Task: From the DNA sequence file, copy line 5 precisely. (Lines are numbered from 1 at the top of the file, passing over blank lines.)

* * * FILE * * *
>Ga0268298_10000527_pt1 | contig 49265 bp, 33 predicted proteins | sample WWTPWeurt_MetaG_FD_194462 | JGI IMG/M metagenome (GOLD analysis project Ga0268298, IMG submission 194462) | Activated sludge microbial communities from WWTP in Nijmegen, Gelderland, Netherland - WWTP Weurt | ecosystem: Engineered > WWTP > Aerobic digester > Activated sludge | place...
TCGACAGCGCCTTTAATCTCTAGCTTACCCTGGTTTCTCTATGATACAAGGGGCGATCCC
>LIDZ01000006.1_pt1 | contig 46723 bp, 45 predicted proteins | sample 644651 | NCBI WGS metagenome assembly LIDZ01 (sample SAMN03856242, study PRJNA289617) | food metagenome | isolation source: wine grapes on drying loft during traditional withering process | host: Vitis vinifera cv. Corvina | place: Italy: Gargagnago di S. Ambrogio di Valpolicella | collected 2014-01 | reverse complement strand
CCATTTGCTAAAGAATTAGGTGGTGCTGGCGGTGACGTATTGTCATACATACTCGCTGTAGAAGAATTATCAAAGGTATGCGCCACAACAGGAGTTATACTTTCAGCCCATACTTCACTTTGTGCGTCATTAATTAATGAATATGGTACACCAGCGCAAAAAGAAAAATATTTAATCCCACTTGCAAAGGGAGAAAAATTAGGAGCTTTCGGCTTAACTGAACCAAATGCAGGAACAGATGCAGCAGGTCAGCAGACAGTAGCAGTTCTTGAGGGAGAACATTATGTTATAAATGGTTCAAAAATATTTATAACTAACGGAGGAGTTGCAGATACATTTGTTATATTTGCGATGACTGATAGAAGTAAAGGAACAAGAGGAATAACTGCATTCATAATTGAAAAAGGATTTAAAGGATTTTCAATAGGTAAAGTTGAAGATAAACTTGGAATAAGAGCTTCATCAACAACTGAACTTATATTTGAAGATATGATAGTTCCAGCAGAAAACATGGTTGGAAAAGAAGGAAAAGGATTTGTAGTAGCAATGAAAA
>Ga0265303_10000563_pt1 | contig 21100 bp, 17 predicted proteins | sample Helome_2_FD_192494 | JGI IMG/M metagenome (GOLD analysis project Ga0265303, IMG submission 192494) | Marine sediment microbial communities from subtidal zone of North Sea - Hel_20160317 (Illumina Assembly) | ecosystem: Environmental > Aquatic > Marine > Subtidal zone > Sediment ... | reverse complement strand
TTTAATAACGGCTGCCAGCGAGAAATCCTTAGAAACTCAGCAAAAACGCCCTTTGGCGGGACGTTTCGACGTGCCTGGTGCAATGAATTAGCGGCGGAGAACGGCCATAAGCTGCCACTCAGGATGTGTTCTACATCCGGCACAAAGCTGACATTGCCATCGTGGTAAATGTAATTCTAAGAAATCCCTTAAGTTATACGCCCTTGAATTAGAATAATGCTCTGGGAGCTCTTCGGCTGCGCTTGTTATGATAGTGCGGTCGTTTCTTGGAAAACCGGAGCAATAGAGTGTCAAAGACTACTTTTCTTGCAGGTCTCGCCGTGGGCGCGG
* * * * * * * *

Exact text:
>Ga0265303_10000563_pt1 | contig 21100 bp, 17 predicted proteins | sample Helome_2_FD_192494 | JGI IMG/M metagenome (GOLD analysis project Ga0265303, IMG submission 192494) | Marine sediment microbial communities from subtidal zone of North Sea - Hel_20160317 (Illumina Assembly) | ecosystem: Environmental > Aquatic > Marine > Subtidal zone > Sediment ... | reverse complement strand